Skip to main content
Find a Lawyer
Please enter a legal issue and/or a location
Begin typing to search, use arrow keys to navigate, use enter to select

Texas Self Defense Laws

Texas Self Defense Laws

Feeling safe is an important part of life, and this would include your ability to defend yourself when threatened. There are many variations of self-defense laws across the country. Some states impose a duty to retreat before using force while others remove this duty by enacting stand your ground laws. There are also certain states that limit the use of force to protect real property, like your home or place of business. While self-defense laws vary by state, generally the force used in self-defense must be proportionate to the harm that is reasonably feared.

Texas has multiple statutes addressing self-defense, including circumstances detailing when deadly force is justified. Texas also permits the use of force (deadly or not) to protect a third person under the same circumstances that he or she would protect himself as long as the intervention is believed to be immediately necessary to protect the third person.

Texas Self Defense Laws Overview

Below you will find key provisions of self-defense laws in Texas.


Texas Penal Code § 9.31: Self Defense

Texas Penal Code § 9.32: Deadly Force in Defense of Person

Texas Penal Code § 9.33: Defense of Third Person

When the use of force is justified

If the person who used force knew or had reason to believe that it was being used against one who was entering or attempting to enter his or her home, business or vehicle; removing or attempting to remove the person from his or her home, business or vehicle; OR committing or attempting to commit:

  • murder
  • sexual assault
  • robbery
  • aggravated kidnapping
  • aggravated sexual assault
  • aggravated robbery

Note: Self-defense is not allowed if the person claiming the defense:

  • provoked the person they were defending against
  • was engaged in a criminal activity (other than a Class C misdemeanor that is a violation of a law regulating traffic).
When the use of force is not justified
  • In response to verbal provocation (alone).
  • To resist an unlawful search or arrest by a police officer UNLESS the officer uses greater force than necessary before the actor resists and when the actor reasonably believes the force is immediately necessary to protect himself.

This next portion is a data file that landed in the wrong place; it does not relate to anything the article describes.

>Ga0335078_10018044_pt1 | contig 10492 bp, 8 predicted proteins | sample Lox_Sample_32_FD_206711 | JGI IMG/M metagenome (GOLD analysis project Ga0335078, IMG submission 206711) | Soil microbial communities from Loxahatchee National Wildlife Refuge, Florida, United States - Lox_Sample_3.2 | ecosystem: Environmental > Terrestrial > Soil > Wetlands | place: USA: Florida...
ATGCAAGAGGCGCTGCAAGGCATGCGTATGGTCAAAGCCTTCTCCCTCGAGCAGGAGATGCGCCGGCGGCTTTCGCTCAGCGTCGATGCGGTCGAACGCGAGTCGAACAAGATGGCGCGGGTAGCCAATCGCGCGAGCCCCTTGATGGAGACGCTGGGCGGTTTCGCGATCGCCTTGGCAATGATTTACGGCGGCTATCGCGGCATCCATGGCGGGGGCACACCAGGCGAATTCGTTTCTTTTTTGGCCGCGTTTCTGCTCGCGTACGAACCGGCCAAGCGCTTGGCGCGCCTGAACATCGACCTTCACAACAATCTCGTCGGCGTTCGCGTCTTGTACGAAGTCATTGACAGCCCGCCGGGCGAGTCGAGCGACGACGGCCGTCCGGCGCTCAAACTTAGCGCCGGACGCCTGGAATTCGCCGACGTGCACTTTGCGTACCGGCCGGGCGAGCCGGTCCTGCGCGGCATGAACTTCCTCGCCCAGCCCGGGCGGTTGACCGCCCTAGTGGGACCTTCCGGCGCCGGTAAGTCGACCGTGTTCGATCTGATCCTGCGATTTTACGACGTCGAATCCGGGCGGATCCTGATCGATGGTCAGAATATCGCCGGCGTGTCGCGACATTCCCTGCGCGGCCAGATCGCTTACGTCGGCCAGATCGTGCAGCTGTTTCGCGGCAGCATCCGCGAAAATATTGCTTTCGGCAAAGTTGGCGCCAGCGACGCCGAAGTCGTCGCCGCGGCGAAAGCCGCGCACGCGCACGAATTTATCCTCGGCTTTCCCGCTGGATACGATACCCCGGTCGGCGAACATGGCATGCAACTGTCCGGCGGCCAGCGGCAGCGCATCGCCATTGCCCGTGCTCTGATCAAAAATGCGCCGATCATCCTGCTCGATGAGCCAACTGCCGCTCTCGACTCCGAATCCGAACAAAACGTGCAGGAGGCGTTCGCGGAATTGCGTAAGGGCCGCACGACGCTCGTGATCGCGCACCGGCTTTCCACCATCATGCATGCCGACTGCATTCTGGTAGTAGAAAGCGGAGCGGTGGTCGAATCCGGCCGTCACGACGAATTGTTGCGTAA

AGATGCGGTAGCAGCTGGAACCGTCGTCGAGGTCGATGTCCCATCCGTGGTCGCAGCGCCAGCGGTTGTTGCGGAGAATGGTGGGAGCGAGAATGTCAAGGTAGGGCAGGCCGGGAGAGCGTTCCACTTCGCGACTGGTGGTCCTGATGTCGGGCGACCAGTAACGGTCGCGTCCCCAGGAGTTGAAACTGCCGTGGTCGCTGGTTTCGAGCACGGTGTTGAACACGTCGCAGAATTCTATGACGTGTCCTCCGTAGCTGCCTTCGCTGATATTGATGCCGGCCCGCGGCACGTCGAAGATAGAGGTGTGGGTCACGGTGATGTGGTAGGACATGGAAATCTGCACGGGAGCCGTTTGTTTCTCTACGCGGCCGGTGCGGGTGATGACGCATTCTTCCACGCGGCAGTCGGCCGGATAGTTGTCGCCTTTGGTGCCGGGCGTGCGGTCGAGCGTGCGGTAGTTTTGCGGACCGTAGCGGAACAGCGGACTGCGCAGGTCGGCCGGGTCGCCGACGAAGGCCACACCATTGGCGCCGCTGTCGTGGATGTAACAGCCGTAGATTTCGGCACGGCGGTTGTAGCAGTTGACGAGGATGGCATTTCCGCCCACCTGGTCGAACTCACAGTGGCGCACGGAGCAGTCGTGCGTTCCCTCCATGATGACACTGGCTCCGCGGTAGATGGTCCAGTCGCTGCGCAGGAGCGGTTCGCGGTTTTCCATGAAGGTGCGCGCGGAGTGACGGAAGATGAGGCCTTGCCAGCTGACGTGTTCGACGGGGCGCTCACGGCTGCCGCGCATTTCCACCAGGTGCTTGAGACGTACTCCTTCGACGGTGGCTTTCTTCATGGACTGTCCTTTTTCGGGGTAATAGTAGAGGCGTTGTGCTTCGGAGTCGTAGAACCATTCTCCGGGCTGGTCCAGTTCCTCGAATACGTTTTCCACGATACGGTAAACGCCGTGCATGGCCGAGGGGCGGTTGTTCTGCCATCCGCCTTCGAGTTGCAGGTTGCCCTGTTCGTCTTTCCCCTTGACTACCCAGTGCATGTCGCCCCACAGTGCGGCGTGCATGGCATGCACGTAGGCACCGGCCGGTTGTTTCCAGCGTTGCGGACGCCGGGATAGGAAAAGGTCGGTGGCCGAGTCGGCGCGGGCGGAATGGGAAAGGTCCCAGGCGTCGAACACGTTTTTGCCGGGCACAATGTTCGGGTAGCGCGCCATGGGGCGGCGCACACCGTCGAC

• If the actor consented to the force used by another.
  • If the actor provoked the other's use of unlawful force, UNLESS the actor abandons or clearly communicates his or her intent to abandon the encounter and the other continues to use force against the actor.
  • If the actor sought an explanation from or discussion with the other person while the actor was carrying a weapon in violation of § 46.02 or possessing or transporting a weapon in violation of § 46.05.

Duty to retreat?

No. A person who has the right to be present at the location where the force is used is not required to retreat before using force (including deadly force) as long as the person did not provoke the person against whom the force is used nor is the person using force engaged in a criminal activity.
Related Statute

Texas Penal Code § 9.34: Protection of Life or Health

  • A person is justified in using force (but not deadly force) in order to prevent someone from committing suicide or inflicting serious bodily injury to him or herself.
  • A person can use force (including deadly force) against another when it's immediately necessary to preserve the other's life in an emergency.

Note: State laws are always subject to change through the passage of new legislation, rulings in the higher courts (including federal decisions), ballot initiatives, and other means. While we strive to provide the most current information available, please consult an attorney or conduct your own legal research to verify the state law(s) you are researching.

Texas Self Defense Laws: Related Resources

You can learn more about laws related to this topic by clicking the links below:

Get Legal Help with Your Self Defense Case in Texas

Violent crimes, including homicide, are usually charged as serious felonies; however, there are times where a person may have acted within his or her rights to self-defense. If you've killed or seriously injured a person who was a threat to you, it may be in your best interest to consult with a local criminal defense attorney in Texas.

Was this helpful?

You Don’t Have To Solve This on Your Own – Get a Lawyer’s Help

Meeting with a lawyer can help you understand your options and how to best protect your rights. Visit our attorney directory to find a lawyer near you who can help.

Or contact an attorney near you:

Next Steps: Search for a Local Attorney

Contact a qualified attorney.

Begin typing to search, use arrow keys to navigate, use enter to select

Can I Solve This on My Own or Do I Need an Attorney?

  • Complex criminal defense situations usually require a lawyer
  • Defense attorneys can help protect your rights
  • A lawyer can seek to reduce or eliminate criminal penalties

Get tailored advice and ask your legal questions. Many Texas attorneys offer free consultations.


 If you need an attorney, find one right now.

Copied to clipboard

Find a Lawyer

More Options